- Like specialty cocoa, fine flavor cocoa is directly-traded between farmers and buyers for the high value of its quality and positive impact on the supply chain. The same applies to a lesser interest in certifications.
- Origins and farms producing fine flavor cocoa tend to seek officiality to recognize the value they offer to the high-end chocolate industry by participating in the Cocoa of Excellence Awards or getting designation through the Heirloom Cacao Preservation program. These achievements are also crucial to increase the number of countries associated with fine flavor cocoa globally, as reported by ICCO in their updated list of countries exporting Fine Flavor Cocoa.
As education, storytelling, and understanding of chocolate quality have increased in recent years thanks to social media and blogs, the demand for better-tasting chocolate strongly depends on makers sourcing higher-quality cocoa. By choosing healthy and innovative chocolate products and being willing to pay a little more for companies and brands working with recognized specialty and fine flavor cocoa origins, consumers have the power to push the market of chocolate to increased transparency and sustainability and shift the trend toward traditionally exploited regions for cocoa production like West Africa.
For example, for the 2019 buying season of Ghanian farmer cooperative Aponoapono Biakoye Organic Cocoa Farmer’ Association (ABOFCA,) specialty cocoa trader Uncommon Cacao paid a premium 43% higher than Fair Trade and Organic certification premiums combined.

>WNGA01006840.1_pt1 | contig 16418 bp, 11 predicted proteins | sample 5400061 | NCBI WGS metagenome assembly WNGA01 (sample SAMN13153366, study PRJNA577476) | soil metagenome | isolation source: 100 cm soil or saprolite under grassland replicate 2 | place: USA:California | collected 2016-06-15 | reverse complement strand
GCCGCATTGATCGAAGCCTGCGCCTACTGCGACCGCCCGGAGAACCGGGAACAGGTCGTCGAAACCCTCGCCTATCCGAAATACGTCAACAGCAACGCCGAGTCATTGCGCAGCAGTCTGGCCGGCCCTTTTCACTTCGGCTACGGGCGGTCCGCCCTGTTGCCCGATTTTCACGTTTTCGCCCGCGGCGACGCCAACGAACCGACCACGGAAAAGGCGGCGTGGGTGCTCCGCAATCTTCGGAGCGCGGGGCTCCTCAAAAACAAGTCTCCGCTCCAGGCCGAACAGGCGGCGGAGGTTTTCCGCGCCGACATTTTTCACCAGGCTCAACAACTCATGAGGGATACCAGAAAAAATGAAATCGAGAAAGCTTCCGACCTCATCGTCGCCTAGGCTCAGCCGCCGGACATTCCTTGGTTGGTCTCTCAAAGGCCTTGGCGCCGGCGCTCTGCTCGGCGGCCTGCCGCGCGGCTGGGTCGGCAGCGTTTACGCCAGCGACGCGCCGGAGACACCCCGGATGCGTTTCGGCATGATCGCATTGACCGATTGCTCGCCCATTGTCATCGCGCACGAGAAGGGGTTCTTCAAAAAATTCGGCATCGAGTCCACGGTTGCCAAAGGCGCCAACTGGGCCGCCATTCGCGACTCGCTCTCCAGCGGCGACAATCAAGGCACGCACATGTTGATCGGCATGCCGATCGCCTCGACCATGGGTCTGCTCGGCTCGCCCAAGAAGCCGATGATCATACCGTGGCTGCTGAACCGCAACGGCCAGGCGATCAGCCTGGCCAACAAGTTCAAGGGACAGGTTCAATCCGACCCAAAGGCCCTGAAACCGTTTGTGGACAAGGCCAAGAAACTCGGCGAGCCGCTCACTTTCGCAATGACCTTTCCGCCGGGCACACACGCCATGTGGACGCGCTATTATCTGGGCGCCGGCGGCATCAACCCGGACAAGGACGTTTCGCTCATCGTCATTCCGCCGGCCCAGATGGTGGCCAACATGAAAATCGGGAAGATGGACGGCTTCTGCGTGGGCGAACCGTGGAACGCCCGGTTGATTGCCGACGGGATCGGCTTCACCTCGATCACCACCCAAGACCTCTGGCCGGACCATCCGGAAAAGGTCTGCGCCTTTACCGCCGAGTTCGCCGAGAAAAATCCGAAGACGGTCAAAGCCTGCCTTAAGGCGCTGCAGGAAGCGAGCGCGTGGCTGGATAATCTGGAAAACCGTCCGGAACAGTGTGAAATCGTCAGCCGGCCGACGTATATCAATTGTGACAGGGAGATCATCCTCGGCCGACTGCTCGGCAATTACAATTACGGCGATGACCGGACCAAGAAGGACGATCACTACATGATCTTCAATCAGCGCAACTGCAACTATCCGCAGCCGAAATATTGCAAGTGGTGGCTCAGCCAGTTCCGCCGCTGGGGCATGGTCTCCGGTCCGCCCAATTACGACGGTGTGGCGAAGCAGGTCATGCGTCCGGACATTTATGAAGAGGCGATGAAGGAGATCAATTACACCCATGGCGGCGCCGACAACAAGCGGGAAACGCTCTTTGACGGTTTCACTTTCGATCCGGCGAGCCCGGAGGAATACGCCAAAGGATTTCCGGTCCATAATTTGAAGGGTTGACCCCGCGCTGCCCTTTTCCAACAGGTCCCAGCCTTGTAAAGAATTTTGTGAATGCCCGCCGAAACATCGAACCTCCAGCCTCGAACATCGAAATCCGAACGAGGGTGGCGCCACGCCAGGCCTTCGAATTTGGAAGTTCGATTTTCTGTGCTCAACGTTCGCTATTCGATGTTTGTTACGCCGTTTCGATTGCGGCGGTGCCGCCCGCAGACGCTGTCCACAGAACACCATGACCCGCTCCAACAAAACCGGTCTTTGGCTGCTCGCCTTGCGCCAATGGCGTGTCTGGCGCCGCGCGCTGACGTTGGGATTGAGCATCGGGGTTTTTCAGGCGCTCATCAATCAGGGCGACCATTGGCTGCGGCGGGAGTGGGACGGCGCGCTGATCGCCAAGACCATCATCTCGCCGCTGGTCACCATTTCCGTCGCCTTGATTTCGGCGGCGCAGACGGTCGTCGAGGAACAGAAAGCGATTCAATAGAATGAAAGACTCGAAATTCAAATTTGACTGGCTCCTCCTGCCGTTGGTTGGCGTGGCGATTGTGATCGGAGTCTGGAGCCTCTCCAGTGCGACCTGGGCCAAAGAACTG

ABOFCA’s cacao beans’ story is different from that of most other bulk cocoa origins in that the Ghana Cocoa Board (COCOBOD) doesn’t allow local farmers to outsource the centralized fermentation of wet cacao beans. The only way farmers can collaborate with independent specialty cocoa partners like Uncommon Cacao is to train themselves to ferment and dry cacao beans in a way that can meet higher quality standards and follow a mixed trading scheme that starts with a contract based on commodity market pricing and ends with the receipt of premiums based on quality and eventual costs of certifications already in place. Farmers can then reinvest part of the incentives obtained to update their skills and build more resilient social-economic conditions for their families.
Education, creativity, and flexibility in the cacao industry will be crucial to disrupting the segment of specialty and fine chocolate even through countries or regions typically associated with ‘bulk’ cocoa.
What do you think of the market and differentiation between Bulk Cocoa, Specialty Cocoa, and Fine Flavor Cocoa? What additional ideas could drive more people to appreciate and pay more for chocolate products made with higher-quality cacao?